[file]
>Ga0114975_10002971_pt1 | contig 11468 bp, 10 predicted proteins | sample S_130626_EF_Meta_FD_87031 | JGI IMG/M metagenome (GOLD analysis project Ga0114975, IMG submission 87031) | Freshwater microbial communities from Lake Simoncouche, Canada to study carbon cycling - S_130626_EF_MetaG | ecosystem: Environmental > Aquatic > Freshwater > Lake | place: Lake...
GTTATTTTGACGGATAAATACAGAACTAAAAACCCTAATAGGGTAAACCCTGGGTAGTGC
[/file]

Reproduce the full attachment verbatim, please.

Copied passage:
>Ga0114975_10002971_pt1 | contig 11468 bp, 10 predicted proteins | sample S_130626_EF_Meta_FD_87031 | JGI IMG/M metagenome (GOLD analysis project Ga0114975, IMG submission 87031) | Freshwater microbial communities from Lake Simoncouche, Canada to study carbon cycling - S_130626_EF_MetaG | ecosystem: Environmental > Aquatic > Freshwater > Lake | place: Lake...
GTTATTTTGACGGATAAATACAGAACTAAAAACCCTAATAGGGTAAACCCTGGGTAGTGC